WHERE IS THE ECONOMY? (19 November 2019)

After its first year in office, the government of President Andres Manuel Lopez Obrador has undertaken two sets of priorities. One is the launching of major constitutional reforms aimed at changing radically the conduct of elected governments, their relationship with the people at large, and institutions. The other is the start of some projects that fit within a regional development approach, though these projects only apply today to the southeast and the northern border.

By far, the greatest priority has been the establishment of a new legal framework and extensive social programs. The latter, with a new approach to grant supports straight to the individual beneficiary, rather than through the network of the government social development administration, in an effort to prevent misuse of resources and corruption.

These projects have been welcome by the people, which explains very high approval rating, at 59% on November 12th, according to El Economista newspaper. In fact, changes make the elected government and officials responsible to the people and subject to trial, changing the long-standing presidential immunity. Elected officials will also be subject to a mid-term vote to confirm them in their posts or remove them, which ends a long period of disregard of voters by officials once they take office. Corruption, electoral fraud, gasoline theft are now 'major' crimes allowing no bail to the accused party. And top level salaries of officials, which were higher, compared to those in the US, Brazil or other countries, have been reduced, discouraging from government those individuals whose priority is to make money.

The impact of these changes should be positive, but will materialize over the long term. The changes address one of the two major drivers of the 2018 election, i.e., government corruption. One of the practical implications of these changes is that at present the government is focused on reducing high costs of contracts and purchases of goods and services from its suppliers, which in the past most often involved high corruption and bribes to officials.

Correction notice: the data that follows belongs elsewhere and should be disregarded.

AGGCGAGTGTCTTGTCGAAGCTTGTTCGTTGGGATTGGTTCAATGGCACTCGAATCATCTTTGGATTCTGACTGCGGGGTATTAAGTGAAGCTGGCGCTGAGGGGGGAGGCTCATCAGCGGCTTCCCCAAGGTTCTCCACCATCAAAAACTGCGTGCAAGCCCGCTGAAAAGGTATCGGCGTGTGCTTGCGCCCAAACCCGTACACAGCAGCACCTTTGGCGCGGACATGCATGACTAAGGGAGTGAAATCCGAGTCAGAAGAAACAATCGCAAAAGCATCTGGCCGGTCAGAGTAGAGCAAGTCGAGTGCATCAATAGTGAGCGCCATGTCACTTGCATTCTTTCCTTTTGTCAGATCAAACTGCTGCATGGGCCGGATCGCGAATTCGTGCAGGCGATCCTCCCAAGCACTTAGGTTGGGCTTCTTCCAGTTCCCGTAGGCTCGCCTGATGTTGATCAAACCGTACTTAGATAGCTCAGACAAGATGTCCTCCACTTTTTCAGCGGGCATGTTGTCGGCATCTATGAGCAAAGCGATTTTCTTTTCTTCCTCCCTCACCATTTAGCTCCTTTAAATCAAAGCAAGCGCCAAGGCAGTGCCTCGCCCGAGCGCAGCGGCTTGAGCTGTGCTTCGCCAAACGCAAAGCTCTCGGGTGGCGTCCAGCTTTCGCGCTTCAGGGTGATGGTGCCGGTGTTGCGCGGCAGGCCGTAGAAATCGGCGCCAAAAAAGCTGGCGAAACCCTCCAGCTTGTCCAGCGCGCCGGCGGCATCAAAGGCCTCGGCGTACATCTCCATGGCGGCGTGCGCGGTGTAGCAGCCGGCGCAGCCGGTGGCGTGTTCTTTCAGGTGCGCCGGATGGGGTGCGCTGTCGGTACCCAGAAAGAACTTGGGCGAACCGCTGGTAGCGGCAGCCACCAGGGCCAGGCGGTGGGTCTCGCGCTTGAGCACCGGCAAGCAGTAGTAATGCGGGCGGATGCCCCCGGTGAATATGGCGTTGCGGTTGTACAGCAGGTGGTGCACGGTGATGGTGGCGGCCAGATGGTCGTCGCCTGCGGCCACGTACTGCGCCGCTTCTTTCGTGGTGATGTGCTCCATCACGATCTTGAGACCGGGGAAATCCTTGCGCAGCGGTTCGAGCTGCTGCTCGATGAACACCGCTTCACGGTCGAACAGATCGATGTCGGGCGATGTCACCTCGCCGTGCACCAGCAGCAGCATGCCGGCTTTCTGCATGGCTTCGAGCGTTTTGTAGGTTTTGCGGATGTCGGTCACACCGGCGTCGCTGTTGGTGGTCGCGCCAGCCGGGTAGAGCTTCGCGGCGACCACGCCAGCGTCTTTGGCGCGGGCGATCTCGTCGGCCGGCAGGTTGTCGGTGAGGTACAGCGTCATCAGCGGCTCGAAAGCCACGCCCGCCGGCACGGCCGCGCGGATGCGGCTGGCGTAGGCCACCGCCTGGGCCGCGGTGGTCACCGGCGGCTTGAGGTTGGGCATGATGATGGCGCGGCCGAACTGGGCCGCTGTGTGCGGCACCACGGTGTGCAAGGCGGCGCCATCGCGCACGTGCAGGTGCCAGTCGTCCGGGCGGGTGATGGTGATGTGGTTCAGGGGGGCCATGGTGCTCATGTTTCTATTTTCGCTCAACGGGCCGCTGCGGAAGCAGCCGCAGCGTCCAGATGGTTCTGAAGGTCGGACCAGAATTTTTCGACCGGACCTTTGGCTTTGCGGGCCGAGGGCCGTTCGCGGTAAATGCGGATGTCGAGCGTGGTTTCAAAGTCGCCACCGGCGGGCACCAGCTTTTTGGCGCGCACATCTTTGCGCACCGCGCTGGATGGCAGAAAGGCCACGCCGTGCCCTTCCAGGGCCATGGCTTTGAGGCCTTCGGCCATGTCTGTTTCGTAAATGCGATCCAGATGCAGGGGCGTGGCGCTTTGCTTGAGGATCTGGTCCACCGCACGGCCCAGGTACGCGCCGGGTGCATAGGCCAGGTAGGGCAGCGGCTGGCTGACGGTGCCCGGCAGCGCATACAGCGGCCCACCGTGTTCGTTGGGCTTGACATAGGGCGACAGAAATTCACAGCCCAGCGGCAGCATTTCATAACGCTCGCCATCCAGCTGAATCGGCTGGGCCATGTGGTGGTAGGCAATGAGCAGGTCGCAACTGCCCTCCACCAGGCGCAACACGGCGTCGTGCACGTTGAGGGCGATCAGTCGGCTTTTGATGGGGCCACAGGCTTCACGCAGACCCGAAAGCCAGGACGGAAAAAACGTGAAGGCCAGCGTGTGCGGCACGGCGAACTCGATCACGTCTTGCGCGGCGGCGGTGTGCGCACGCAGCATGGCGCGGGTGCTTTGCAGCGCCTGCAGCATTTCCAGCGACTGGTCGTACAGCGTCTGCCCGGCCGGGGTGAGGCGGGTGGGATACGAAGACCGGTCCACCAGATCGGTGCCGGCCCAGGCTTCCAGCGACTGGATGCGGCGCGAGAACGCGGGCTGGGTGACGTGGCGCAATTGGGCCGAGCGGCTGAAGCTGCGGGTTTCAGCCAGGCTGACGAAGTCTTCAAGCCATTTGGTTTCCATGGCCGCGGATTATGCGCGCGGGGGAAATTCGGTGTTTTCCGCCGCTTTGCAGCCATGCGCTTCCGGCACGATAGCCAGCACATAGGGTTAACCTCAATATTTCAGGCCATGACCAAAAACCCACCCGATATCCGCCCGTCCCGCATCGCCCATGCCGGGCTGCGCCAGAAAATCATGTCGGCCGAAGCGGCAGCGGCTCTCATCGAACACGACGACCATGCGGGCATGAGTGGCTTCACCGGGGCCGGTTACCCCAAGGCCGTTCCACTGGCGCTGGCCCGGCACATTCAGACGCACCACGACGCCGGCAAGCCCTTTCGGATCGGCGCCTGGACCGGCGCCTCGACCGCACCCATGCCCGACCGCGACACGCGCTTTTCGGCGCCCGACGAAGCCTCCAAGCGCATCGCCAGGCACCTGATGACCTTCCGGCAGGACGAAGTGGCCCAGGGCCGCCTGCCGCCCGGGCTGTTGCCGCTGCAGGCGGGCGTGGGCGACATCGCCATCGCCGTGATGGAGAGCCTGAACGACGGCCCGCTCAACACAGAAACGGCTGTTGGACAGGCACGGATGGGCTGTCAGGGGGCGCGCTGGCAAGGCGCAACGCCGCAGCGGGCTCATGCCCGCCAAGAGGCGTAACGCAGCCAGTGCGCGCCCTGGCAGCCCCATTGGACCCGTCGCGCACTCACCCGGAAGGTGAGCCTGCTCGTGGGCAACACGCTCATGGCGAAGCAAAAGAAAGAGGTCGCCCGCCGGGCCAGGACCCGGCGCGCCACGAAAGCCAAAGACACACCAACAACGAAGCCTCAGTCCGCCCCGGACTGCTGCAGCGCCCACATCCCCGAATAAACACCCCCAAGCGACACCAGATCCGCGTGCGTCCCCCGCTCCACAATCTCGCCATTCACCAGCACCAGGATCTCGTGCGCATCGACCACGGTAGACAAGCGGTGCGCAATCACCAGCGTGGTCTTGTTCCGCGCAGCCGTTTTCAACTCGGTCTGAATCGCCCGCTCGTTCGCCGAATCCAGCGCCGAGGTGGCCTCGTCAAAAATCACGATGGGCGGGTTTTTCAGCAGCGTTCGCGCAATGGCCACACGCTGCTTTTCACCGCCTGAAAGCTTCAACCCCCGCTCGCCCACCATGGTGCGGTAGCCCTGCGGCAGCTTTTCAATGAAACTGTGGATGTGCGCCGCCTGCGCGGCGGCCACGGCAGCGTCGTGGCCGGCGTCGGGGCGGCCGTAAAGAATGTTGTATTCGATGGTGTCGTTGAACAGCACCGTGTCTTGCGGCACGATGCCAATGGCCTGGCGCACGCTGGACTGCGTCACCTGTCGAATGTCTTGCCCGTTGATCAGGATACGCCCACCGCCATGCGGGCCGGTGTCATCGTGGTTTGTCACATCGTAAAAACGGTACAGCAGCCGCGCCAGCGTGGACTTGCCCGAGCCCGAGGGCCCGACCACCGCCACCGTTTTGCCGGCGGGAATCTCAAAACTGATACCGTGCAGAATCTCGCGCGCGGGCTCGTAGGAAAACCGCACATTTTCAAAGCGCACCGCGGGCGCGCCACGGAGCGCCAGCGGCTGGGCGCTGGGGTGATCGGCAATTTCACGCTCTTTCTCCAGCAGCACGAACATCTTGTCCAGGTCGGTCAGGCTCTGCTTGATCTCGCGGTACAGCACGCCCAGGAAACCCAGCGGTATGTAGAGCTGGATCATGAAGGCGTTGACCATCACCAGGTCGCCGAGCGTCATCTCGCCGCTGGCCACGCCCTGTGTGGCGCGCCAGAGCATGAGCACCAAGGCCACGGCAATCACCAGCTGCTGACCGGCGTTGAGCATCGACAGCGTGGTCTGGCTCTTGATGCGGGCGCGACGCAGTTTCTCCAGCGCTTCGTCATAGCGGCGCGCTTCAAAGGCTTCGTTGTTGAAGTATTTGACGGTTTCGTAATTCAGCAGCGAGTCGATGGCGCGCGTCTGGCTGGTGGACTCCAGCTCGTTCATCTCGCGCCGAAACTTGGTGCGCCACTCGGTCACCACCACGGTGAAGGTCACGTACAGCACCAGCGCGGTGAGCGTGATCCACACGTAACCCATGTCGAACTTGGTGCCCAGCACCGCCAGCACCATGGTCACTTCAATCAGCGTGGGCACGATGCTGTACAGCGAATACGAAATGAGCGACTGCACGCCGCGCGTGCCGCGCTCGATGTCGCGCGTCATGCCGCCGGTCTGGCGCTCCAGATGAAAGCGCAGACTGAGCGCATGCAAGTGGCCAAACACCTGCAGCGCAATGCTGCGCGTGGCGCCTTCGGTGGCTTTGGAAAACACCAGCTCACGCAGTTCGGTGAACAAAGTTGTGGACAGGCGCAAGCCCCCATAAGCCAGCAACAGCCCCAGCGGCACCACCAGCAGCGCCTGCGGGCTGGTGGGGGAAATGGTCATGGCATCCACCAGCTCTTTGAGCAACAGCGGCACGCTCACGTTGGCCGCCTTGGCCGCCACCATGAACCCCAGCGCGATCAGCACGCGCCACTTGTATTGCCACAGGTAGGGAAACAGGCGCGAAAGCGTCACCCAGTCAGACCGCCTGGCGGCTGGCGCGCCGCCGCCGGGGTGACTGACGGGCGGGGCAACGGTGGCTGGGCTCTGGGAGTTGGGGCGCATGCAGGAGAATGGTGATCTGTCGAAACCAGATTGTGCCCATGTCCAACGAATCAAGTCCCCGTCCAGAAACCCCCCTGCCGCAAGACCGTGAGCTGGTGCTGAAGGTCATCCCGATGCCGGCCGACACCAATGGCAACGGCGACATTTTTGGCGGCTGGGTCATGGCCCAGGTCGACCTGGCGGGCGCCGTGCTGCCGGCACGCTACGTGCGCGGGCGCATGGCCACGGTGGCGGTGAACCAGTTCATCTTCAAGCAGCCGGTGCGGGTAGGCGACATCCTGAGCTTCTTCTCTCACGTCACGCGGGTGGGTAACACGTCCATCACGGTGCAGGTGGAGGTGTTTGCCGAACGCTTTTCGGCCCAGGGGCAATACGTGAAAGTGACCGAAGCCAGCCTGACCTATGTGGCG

Yet, apart from these changes relating more to the legal framework of the government, progress on security (another salient demand and driver of the 2018 election) still shows no material progress, at least in the level and in the geographical extension of violence. As this is a a long standing problem and despite the organizational changes intriduced by the new government, we expect the situation to worsen before it improves, as it follows an inertia from the past few administrations, when drugs, extorsion and kidnapping strengthened, at least in one third of the territory.

And, as we commented in our previous forecast, the new government de facto underwrote the previous government's tight fiscal targets and main objective of reducing gradually the debt-to-GDP ratio. This was after the previous administration had reduced such debt, by sharply cutting public investment, to 44.8% of GDP. Maintaining this priority has meant very poor levels of public investment, which does not allow much room for needed capital expenditure in the energy sector or in infrastructure. As this policy has been combined with very tight monetary policy by the Bank of Mexico, the outcome, not surprisingly, is very low economic growth. The slowdown, from 2% growth in 2018 to our projected -0.2% in 2019 has resulted from this tight policy and, to a lesser degree, from the US slowdown. The increase in economic growth that would be expected from a government that has a good project to change Mexico by fighting corruption and improving the fundamentals of long-term growth, must wait for now.

All the same, this policy has won the approval of foreign markets and rating agencies. Having the confidence of fixed rent foreign investors is key to understand that markets like Mexico are few for foreign investors, considering the extremely low yields in advanced economies and the wild policy swings in Turkey, Argentina, Chile or South Africa. From this perspective, the policy of AMLO has been the right one in avoiding any market turmoil.

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